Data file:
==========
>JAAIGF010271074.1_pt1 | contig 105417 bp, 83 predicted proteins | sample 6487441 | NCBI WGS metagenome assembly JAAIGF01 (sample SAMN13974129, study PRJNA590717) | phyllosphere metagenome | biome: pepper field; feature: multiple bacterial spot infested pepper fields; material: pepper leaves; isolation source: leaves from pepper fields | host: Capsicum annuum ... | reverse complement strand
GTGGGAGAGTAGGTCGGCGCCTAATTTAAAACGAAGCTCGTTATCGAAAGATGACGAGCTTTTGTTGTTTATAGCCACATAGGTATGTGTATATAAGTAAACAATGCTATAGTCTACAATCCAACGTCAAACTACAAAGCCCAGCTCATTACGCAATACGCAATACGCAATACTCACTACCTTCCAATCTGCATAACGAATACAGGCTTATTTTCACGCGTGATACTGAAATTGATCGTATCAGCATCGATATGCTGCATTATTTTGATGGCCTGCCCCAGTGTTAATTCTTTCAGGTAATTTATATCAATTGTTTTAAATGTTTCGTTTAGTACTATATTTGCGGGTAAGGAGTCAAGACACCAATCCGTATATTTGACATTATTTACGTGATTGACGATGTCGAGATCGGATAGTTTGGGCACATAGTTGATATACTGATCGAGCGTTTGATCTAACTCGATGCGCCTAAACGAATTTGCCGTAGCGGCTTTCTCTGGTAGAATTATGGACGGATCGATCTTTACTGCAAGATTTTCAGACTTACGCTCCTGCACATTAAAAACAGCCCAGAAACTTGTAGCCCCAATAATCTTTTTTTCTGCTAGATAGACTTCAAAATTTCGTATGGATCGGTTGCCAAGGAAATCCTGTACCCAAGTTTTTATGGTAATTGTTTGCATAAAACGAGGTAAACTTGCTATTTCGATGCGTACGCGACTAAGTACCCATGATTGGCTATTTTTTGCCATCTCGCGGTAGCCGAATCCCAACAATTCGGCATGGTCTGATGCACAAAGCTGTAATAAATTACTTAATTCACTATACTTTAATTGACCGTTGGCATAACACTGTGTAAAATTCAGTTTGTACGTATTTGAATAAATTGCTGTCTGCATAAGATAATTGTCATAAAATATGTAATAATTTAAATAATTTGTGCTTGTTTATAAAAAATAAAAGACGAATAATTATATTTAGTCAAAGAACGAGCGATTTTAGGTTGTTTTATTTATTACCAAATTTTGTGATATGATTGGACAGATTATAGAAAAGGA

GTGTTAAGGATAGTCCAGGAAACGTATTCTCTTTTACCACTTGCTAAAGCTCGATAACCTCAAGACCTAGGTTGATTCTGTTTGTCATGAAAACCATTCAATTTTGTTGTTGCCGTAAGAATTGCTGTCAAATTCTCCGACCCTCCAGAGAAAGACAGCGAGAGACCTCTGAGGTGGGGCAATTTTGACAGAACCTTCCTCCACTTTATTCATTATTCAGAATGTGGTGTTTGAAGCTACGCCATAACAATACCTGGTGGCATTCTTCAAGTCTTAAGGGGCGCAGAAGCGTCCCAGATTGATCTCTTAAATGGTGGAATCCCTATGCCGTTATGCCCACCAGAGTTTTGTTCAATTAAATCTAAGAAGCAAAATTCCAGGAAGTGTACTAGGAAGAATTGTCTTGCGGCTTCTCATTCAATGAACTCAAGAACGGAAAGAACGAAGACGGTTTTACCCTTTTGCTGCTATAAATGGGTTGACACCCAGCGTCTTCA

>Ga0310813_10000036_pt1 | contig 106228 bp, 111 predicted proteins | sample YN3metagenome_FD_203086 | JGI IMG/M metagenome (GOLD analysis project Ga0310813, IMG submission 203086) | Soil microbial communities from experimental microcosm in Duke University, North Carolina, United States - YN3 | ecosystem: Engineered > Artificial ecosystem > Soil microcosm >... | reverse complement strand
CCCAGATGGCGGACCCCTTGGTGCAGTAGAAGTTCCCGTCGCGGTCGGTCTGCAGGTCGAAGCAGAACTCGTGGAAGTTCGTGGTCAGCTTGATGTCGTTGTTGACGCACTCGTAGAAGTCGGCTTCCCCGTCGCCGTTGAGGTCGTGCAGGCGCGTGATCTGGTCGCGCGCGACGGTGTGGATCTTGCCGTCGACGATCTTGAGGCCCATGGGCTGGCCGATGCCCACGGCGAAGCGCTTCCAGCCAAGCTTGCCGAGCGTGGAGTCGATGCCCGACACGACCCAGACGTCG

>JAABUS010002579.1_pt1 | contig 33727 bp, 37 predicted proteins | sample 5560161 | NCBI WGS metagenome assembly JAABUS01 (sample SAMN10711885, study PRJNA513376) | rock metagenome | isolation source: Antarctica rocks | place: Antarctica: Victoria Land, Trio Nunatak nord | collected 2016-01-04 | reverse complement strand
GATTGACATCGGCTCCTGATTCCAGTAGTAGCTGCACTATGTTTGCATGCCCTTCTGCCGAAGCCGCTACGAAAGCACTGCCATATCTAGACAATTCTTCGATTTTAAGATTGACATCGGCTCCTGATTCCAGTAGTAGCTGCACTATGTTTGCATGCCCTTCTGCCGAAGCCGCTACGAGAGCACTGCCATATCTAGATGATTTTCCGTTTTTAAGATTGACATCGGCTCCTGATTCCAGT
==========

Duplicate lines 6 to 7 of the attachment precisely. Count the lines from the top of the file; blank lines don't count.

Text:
>JAABUS010002579.1_pt1 | contig 33727 bp, 37 predicted proteins | sample 5560161 | NCBI WGS metagenome assembly JAABUS01 (sample SAMN10711885, study PRJNA513376) | rock metagenome | isolation source: Antarctica rocks | place: Antarctica: Victoria Land, Trio Nunatak nord | collected 2016-01-04 | reverse complement strand
GATTGACATCGGCTCCTGATTCCAGTAGTAGCTGCACTATGTTTGCATGCCCTTCTGCCGAAGCCGCTACGAAAGCACTGCCATATCTAGACAATTCTTCGATTTTAAGATTGACATCGGCTCCTGATTCCAGTAGTAGCTGCACTATGTTTGCATGCCCTTCTGCCGAAGCCGCTACGAGAGCACTGCCATATCTAGATGATTTTCCGTTTTTAAGATTGACATCGGCTCCTGATTCCAGT